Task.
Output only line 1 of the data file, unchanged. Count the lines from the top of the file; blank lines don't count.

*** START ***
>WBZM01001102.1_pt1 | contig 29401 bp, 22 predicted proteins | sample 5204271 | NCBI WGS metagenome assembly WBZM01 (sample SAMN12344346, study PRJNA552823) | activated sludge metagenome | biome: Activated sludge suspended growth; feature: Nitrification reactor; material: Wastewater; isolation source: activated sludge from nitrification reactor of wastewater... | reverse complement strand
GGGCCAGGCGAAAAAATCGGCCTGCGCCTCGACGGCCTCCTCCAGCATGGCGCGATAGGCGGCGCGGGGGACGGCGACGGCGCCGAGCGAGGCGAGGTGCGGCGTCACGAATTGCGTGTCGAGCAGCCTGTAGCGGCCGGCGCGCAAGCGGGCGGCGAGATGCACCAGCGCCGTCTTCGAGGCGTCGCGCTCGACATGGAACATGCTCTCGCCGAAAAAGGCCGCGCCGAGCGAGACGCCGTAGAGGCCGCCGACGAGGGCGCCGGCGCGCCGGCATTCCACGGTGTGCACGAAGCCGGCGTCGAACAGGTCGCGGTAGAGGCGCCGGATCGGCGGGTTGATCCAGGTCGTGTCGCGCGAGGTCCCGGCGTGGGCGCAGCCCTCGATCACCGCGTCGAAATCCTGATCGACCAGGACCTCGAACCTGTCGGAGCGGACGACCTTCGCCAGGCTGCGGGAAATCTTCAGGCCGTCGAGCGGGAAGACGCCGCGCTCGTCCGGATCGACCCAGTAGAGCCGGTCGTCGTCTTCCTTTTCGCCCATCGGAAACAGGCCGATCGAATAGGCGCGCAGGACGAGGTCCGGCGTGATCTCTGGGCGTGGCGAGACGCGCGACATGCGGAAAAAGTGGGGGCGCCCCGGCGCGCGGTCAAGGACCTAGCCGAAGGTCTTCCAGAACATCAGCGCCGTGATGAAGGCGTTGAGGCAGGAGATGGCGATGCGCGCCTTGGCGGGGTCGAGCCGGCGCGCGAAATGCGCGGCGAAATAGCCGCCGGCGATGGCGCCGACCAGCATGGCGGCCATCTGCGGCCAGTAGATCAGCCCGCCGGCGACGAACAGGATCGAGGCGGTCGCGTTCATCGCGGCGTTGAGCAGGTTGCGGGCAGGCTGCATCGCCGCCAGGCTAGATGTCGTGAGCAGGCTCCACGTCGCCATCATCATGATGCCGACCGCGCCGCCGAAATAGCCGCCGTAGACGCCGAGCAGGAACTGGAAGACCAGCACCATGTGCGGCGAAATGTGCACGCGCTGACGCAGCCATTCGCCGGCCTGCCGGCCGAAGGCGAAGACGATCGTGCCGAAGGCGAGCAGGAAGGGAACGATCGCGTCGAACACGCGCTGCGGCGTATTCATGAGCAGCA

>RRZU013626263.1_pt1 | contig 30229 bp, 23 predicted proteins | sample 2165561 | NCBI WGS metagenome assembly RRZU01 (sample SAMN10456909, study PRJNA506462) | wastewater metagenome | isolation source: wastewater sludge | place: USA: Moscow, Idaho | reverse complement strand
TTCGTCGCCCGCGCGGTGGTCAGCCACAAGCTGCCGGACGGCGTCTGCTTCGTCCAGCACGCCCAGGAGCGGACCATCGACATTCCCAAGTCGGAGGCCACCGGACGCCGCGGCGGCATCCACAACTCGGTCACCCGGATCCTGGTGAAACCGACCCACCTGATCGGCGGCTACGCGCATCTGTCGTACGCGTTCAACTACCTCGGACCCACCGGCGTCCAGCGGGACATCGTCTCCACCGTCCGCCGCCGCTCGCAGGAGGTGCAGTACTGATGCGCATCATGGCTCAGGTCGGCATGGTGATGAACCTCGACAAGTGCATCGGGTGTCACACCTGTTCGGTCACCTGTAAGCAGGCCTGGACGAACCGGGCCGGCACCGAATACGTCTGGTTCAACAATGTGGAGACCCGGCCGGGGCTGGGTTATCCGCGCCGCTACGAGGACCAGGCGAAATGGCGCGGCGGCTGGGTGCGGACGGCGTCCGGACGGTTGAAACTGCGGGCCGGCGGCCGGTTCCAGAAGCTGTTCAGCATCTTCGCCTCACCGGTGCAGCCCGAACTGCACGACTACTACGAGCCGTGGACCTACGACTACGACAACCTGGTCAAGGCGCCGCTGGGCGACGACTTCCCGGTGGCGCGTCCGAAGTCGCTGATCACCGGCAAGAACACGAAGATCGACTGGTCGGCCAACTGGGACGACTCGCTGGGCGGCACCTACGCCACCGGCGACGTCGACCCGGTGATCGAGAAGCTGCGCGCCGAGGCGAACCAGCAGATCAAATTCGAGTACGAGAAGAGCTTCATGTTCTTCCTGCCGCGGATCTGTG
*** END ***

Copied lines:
>WBZM01001102.1_pt1 | contig 29401 bp, 22 predicted proteins | sample 5204271 | NCBI WGS metagenome assembly WBZM01 (sample SAMN12344346, study PRJNA552823) | activated sludge metagenome | biome: Activated sludge suspended growth; feature: Nitrification reactor; material: Wastewater; isolation source: activated sludge from nitrification reactor of wastewater... | reverse complement strand